Lessons on Branding Your Business Socially

Posted on December 20, 2011


One would hope (or at least I did) that 2011 would be the year of social business. We’ve made real progress, but we’re not quite there yet. As you’ll see, marketers are still learning from the social web and how to best present their brands.

Recently, Fast Company presented a social business case study cooked up by Vivaldi Partners and  examined the following brands:

As FC reported, here are the lessons:

Mattel – When reviving an old workhorse, consider the entire target market. Ken and Barbie may be toys for children, but it’s the moms and dads on Facebook and Foursquare who have the buying power.

Intel – Any branding effort that focuses on the user/consumer will boost all-important sharing (Hey, look at what I made!) and narcissism can translate to revenue.

Flip Video – Even great campaigns can’t stop a shutdown. The initiative scored high on the Social Currency meter. As a tool for self-expression it was the best example of identity generators, according to Vivaldi. “The innovative and viral nature of this initiative helped it score high in building conversation and stimulating positive advocacy.”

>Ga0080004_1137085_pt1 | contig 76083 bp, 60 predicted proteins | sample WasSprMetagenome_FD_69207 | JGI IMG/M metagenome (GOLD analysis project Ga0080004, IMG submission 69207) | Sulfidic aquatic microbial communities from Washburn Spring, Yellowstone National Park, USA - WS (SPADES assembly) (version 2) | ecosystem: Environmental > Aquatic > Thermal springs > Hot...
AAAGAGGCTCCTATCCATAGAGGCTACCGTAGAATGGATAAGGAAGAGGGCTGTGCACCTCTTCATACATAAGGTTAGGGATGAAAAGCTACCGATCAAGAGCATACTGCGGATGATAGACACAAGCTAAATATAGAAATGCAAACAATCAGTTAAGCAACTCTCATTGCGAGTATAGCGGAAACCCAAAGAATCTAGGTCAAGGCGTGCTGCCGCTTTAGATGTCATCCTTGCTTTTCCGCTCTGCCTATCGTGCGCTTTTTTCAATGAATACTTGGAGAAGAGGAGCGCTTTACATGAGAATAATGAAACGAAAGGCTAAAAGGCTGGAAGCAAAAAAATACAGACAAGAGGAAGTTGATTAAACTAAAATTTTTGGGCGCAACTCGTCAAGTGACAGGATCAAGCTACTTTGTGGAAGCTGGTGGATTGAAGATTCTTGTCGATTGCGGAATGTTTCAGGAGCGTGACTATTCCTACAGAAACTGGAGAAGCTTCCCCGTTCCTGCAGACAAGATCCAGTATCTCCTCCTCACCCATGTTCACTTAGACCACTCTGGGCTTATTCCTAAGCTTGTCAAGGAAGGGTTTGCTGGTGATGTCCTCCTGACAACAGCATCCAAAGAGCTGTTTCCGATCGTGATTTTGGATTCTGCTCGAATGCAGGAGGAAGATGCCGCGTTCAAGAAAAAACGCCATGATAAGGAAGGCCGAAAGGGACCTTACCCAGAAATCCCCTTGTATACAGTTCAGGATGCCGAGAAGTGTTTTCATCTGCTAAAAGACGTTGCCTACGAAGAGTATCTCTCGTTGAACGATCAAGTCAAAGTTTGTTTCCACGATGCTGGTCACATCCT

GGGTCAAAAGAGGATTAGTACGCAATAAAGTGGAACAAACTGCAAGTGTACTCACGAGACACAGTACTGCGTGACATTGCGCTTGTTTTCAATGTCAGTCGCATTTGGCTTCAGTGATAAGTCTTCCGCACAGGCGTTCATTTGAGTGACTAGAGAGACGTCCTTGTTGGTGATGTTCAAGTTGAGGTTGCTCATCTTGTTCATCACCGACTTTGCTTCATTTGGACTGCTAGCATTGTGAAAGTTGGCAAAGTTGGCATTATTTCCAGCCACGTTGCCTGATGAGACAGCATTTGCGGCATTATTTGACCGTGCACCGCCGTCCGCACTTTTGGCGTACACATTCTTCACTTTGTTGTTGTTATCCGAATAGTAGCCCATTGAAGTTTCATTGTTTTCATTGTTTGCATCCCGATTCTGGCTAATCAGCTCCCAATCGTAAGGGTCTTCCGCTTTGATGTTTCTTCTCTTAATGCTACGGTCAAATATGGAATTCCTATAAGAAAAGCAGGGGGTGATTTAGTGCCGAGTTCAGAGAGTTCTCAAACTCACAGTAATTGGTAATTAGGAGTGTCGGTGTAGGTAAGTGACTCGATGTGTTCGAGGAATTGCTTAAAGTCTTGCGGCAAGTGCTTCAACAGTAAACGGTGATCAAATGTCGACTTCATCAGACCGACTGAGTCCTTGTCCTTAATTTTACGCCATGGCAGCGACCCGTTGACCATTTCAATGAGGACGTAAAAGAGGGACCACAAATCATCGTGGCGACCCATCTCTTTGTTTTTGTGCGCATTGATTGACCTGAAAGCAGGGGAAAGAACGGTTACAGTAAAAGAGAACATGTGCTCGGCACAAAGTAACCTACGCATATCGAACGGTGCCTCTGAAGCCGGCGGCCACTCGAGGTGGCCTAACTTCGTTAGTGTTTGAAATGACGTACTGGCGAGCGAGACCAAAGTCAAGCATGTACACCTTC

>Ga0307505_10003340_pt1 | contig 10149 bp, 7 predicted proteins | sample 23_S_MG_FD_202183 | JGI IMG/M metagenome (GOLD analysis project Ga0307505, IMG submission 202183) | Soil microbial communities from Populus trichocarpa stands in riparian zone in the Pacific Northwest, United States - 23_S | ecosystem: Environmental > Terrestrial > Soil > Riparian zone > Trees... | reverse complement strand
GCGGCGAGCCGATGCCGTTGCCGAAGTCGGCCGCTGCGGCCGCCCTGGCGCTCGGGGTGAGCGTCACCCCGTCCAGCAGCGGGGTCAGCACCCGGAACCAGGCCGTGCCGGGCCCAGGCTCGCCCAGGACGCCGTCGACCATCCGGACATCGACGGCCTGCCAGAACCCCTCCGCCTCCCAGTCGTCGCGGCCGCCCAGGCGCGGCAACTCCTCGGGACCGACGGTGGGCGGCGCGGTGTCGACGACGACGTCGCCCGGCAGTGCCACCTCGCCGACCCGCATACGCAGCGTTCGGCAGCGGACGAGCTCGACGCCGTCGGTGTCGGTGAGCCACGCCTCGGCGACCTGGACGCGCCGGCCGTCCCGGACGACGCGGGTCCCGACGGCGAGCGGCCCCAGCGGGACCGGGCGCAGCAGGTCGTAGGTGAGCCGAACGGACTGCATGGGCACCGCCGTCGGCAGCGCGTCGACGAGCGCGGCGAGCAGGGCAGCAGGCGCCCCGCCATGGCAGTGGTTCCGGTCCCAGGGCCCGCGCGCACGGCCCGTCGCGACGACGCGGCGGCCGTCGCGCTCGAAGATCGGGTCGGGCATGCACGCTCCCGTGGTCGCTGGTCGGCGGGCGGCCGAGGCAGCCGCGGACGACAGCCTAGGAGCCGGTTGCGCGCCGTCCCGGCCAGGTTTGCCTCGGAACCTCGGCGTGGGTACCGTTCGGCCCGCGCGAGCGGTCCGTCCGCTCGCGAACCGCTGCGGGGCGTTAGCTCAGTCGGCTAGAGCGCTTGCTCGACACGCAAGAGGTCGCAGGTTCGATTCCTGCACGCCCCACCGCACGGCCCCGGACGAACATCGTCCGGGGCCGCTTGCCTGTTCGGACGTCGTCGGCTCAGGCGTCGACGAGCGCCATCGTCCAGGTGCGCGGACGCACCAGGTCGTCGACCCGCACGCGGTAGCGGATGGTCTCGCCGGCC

American Eagle – To expand your reach and draw more customers, play in a different (and bigger) sandbox. Vivaldi gave American Eagle props for community building on a larger platform, “allowing them to comment on looks that were created and find styling inspiration from one other.”

Blablablab – Most quirky and fun initiatives don’t necessarily lend themselves to mass market replication. Beyond obvious technical challenges, Vivaldi says the initiative doesn’t “score much on advocacy, affiliation, and/or utility due to the fact that the interaction is mostly between the brand and the users, and not as much between the users themselves.”

These are all good lessons every marketer could, and should, learn. Then again, these hard lessons could also be avoided if marketers took cues from social biz expert David Armano’s recent post on Social Business Planning in 2012. Worth the read!